The Christian community does not try to inculcate values. Rather, it forms individuals capable of virtue by baptising them. For in baptism confession of sin is made and the baptised is immersed in the waters of death that symbolize the pashe of Christ. The baptised share in the death of Christ and also share in his resurrection to new life. It is faithfulness to this act that determines and enhances the virtues exercised in life. The door to the Church is entered through repentance, the beginning of serious introspective thought about ones actions. Week after week the individual confesses, repents and if forgiven and is then nurtured by the Eucharistic bread and wine. This is how our civilization was built; by the men and women who became people of faith and people of character. Compared to this, the adoption of values is trivial and superficial. They will never be integrated deeply within the self so that actions are almost automatic.

The neglect of this tradition and the nurturing of the individual in the community of faith has caused most of our society to live in a wasteland of conflicting allegiances even for those who intend to live a good life. Perhaps this is what Kelly is troubled with.

Christian morality is not a matter of the adoption of the right values but of being transformed into the image of Christ. Values cannot easily be internalised and leave the individual free. Neither can a sense of duty. Reliance on values can only re-establish the old tutelage of the law, and produce self-righteous legalism and rule based living.


What is disturbing in Kelly's article is that he talks of Christian values as though they were set in concrete for all eternity. Geoff Thomson in his "Disturbing Much, Disturbing Many" has pointed out that the early Church admitted gentiles, a clear break with Judaism who could not contemplate such an act. Thompson makes the point that the Church lives in the Spirit of Christ and that this is an ongoing and surprising process that cannot be bound by anything as abstract as Christian values. This means that we are not tied to moralities that were sufficient to other people, times and places but to a morality that grows with the experiences of the time. To assert something called "Christian morality" it to ignore the continuity of moral development that is inspired by the Spirit of Christ.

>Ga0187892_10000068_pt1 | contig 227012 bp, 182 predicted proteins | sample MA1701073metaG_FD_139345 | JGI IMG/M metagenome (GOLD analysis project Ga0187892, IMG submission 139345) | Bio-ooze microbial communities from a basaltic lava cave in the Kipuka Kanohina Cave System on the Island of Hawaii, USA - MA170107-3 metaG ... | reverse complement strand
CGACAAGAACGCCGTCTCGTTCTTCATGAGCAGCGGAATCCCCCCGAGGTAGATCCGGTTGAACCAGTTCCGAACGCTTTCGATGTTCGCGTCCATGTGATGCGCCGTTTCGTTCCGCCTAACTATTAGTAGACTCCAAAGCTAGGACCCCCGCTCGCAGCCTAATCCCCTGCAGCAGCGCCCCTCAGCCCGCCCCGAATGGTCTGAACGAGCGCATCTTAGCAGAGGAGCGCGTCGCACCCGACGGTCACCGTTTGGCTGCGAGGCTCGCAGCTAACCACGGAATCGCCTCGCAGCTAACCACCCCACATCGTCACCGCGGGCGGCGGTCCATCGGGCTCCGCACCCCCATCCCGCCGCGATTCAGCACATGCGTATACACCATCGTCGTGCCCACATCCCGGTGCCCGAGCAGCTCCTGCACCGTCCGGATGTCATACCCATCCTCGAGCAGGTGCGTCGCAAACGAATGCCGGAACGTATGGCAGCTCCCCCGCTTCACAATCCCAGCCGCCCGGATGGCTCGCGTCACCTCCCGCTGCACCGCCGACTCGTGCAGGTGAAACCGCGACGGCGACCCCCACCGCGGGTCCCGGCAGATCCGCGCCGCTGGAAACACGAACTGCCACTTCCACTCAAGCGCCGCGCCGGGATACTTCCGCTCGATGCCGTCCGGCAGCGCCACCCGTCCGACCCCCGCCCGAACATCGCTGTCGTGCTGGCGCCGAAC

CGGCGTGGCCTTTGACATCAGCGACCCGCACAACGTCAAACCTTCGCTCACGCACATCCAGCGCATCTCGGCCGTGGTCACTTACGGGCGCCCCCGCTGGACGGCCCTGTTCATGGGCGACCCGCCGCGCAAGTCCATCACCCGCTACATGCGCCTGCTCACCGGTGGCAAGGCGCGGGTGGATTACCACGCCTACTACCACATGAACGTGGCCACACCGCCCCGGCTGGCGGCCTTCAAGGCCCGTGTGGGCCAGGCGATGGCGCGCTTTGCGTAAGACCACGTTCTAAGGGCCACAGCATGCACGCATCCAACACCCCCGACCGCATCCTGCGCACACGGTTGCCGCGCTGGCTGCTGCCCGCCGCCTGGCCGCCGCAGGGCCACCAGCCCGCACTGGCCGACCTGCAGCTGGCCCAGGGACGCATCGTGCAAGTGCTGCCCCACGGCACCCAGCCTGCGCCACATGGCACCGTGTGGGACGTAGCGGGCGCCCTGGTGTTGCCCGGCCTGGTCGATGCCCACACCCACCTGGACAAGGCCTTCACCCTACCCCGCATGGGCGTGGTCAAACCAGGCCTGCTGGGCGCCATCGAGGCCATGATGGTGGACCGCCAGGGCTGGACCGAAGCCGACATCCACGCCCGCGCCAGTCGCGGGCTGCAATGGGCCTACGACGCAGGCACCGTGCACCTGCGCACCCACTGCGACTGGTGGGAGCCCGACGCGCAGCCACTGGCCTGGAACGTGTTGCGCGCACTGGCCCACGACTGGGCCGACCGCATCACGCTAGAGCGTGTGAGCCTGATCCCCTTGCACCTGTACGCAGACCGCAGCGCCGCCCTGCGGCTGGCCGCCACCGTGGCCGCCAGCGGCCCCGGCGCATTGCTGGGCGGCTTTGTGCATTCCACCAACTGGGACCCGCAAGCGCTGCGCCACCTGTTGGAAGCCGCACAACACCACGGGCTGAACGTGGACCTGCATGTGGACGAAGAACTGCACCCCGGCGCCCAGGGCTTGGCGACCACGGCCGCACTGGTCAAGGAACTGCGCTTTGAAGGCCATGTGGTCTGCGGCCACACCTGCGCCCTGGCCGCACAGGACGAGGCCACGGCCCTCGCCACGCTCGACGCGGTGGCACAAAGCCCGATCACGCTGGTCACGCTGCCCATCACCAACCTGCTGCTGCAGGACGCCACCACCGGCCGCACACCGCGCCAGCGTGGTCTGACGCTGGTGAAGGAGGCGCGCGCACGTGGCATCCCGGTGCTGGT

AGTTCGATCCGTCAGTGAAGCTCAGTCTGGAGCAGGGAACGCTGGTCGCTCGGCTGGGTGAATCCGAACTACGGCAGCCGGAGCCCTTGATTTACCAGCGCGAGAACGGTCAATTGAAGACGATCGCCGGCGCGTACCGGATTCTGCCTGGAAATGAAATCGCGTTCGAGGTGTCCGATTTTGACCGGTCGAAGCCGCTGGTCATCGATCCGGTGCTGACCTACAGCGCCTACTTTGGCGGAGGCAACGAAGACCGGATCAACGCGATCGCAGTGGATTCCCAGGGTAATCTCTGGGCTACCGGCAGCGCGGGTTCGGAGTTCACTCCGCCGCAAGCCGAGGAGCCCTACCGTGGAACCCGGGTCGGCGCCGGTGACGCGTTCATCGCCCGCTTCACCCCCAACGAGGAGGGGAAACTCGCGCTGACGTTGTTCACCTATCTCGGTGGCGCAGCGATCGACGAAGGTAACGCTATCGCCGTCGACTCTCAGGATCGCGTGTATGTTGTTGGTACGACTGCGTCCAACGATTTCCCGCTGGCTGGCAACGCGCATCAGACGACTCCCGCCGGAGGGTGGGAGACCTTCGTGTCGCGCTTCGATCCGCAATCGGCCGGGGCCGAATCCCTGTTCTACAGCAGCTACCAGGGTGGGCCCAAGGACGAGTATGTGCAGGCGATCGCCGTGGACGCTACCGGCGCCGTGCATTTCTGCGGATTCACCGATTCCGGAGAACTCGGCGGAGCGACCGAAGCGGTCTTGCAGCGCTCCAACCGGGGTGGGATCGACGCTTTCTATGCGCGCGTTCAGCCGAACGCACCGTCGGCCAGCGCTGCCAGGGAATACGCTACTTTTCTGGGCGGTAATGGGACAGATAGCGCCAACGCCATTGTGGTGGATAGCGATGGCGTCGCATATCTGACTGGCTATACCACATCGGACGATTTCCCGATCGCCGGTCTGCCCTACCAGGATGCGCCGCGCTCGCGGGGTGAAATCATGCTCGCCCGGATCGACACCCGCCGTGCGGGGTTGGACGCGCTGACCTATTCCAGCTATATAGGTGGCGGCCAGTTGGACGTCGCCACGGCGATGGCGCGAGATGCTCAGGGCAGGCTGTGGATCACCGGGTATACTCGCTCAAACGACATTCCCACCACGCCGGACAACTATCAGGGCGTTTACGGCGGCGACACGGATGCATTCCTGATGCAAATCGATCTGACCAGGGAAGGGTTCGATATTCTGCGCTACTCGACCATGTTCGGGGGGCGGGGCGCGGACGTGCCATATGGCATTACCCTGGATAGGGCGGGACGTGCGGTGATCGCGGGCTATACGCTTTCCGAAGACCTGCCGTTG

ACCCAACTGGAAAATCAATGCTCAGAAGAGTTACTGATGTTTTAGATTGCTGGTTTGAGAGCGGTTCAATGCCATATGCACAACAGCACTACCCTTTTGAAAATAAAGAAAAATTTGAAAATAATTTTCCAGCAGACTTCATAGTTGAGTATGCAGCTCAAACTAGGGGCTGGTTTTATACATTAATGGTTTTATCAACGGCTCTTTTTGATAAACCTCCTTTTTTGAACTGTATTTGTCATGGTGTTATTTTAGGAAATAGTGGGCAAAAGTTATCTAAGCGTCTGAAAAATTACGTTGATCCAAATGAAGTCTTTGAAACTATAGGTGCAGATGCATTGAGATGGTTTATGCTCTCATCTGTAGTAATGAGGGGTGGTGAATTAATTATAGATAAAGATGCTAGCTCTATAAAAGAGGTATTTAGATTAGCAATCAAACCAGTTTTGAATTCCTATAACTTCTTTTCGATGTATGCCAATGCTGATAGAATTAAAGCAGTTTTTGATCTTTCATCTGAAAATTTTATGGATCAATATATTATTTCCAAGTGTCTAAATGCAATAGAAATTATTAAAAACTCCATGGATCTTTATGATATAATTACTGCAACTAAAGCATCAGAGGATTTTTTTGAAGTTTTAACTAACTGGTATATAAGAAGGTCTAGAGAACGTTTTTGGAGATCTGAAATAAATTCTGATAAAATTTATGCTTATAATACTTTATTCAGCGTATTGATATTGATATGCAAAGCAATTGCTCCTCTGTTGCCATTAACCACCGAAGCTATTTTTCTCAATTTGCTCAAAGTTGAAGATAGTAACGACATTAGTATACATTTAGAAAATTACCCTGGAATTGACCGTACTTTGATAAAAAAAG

The problem with conservatism is that it harks back to a use of morality unfit for the present. It does so because of its positivistic understanding of the timelessness of moral stances. It is not true that what was wrong once will always be wrong in the future. It was once wrong to include gentiles within the people of God. It was once wrong to include people who have alternative sexual attraction. Of course this will provoke the accusation of relativism. While relativism discards the very idea of truth and truthful action this is rather a reasonable alteration of morality according to our experience of being human in the world and prompted by the Spirit of Christ.

Kelly regrets the teaching in schools of the fluidity of sexual attraction in the face of our discovery that sexual orientation is fluid. To ignore this fact is to relegate those with sexual orientation, other than the heterosexual, to an identity crisis that often results in suicide. That being said, there do seem to be issues about at what age these issues are usefully discussed with students.

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About the Author

Peter Sellick an Anglican deacon working in Perth with a background in the biological sciences.